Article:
“Do you think we’re children?”

“Why are we reading a kid’s book? Do you think we’re children?” asked the girl.

“I didn’t read it until I was nearly 50. We’re reading it because it’s a lot of fun and works well with Beyond Feelings.”

She read it. When she came back to class, she said, “Professor! I know the Doldrums!”

“I know you do,” I smiled at her. We were moving toward the best kind of student/teacher relationship — the kind where both work together toward the student’s learning. Then I played a video of that chapter and the class loved it — those who hadn’t started the book (because of students’ tendency to rebel against themselves) went home that day and read it.

Then there was another paper. One topic was to compare Montag (the protagonist of Fahrenheit 451) and Milo (the protagonist of The Phantom Tollbooth) and their journeys toward the Truth. My student chose this topic. I showed her how to make that straightforward thesis statement and how to line up the paragraphs.

“That’s easy!”

“Yeah. See how a writing prompt will tell you WHAT to write?”

“No one ever showed me that before.”

“Maybe you wouldn’t let them? Maybe you thought it was boring?”

She laughed. “Yeah, probably.”

When we got to Candide, the most difficult to read, she was SURE she wouldn’t be bored and she read it in one night. She came to class and told everyone “The language is hard but it’s SO funny and not boring at all!”

“…it’s SO funny and not boring at all!”

The class ended and everyone went their way. I’d enjoyed the class and felt good about the work I’d done in there. Life got really interesting over the summer, and I more or less forgot the girl. Major decisions and an enormous life change pressed for my attention. I’d retired, put my house on the market and I was moving — I didn’t really know where.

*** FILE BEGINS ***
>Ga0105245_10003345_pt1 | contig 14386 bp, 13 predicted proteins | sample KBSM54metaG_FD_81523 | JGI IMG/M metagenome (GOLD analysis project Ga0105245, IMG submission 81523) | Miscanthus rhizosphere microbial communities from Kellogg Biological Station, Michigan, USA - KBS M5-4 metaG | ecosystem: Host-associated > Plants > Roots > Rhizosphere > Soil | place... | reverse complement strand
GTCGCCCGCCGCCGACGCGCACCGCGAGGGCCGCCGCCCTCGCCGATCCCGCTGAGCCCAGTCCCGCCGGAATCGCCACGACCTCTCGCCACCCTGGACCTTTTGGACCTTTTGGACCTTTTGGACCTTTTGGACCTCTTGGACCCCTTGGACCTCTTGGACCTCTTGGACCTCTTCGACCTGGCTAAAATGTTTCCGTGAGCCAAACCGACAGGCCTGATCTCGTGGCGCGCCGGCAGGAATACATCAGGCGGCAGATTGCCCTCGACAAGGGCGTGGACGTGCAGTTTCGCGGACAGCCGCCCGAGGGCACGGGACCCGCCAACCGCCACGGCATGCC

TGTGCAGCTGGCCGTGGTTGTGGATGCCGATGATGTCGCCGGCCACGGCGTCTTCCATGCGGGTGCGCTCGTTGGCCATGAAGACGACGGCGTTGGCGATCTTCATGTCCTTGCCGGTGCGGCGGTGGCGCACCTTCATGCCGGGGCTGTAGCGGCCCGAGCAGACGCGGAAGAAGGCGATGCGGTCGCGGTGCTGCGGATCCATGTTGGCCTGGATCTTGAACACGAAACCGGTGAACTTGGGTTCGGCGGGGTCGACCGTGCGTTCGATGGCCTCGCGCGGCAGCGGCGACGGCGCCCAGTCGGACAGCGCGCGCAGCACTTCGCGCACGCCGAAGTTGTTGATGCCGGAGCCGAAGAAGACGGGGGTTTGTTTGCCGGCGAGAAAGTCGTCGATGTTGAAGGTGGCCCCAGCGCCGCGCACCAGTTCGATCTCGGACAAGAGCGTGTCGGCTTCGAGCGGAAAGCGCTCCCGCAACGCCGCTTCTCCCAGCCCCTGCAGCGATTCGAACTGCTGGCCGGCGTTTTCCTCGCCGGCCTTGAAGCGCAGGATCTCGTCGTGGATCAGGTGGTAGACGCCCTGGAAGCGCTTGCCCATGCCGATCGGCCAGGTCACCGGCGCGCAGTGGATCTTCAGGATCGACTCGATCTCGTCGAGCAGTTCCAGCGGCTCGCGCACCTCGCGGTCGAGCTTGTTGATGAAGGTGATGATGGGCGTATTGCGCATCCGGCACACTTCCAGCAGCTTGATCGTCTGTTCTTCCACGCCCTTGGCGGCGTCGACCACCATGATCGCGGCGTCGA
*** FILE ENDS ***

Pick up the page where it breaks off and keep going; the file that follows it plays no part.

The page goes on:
Months later, after I’d moved away and started a new life, I got an email from her, thanking me for teaching her and pushing her. She said she’d read my reviews on ratemyprofessor. She thought a lot of students were angry about their grades and said my classes were difficult because they didn’t understand that they needed to be pushed and didn’t know how to learn. “It’s so unfair. You really care about us. You know what we’re going to need and that life isn’t going to be easy.”

I answered that she shouldn’t worry, that normally only unhappy students post on ratemyprofessor, that I’d taught thousands of students so I had lots of reviews but only a handful each semester. I explained that my student evals were always a lot better. She wrote back and said, “Whatever. I will always thank you for changing me.”

I responded that I didn’t change her, that it was probably because she has a powerful personality and is very intelligent that she hadn’t been challenged before. I addressed my email to her, “Dear Milo.”

“You’re right, professor! I AM Milo!” she wrote back.

We are still in touch with each other. Over winter break she returned to Iraq for a visit, her first since she came to the US as a little girl. She wrote me about it, about her expectations, the courage she saw all around her in the people in Baghdad, the contrast between life in Kuwait (where she spent a few days) and in the US, questions about religious tolerance (and intolerance) and her dream to change the mess in which we live, to make a peaceful world. Her thought of majoring in business and making a lot of money had vanished, mostly because, I think, she went through the “toll-booth” in the Critical Thinking class and discovered how interesting the world is. I’m so proud of her and happy I know her.

Teaching classes like these — required skill classes that no one wants to take — often involved struggles like this, but in almost every case, I found it worth it. So often the student who gave me the most shit was the one yearning for a challenge he or she had yet to experience. In such situations I often thought of Rilke’s “Dragon Princess” from Letters to a Young Poet and how the “…dragons in our lives are princesses who are only waiting to see us act, just once, with beauty and courage.”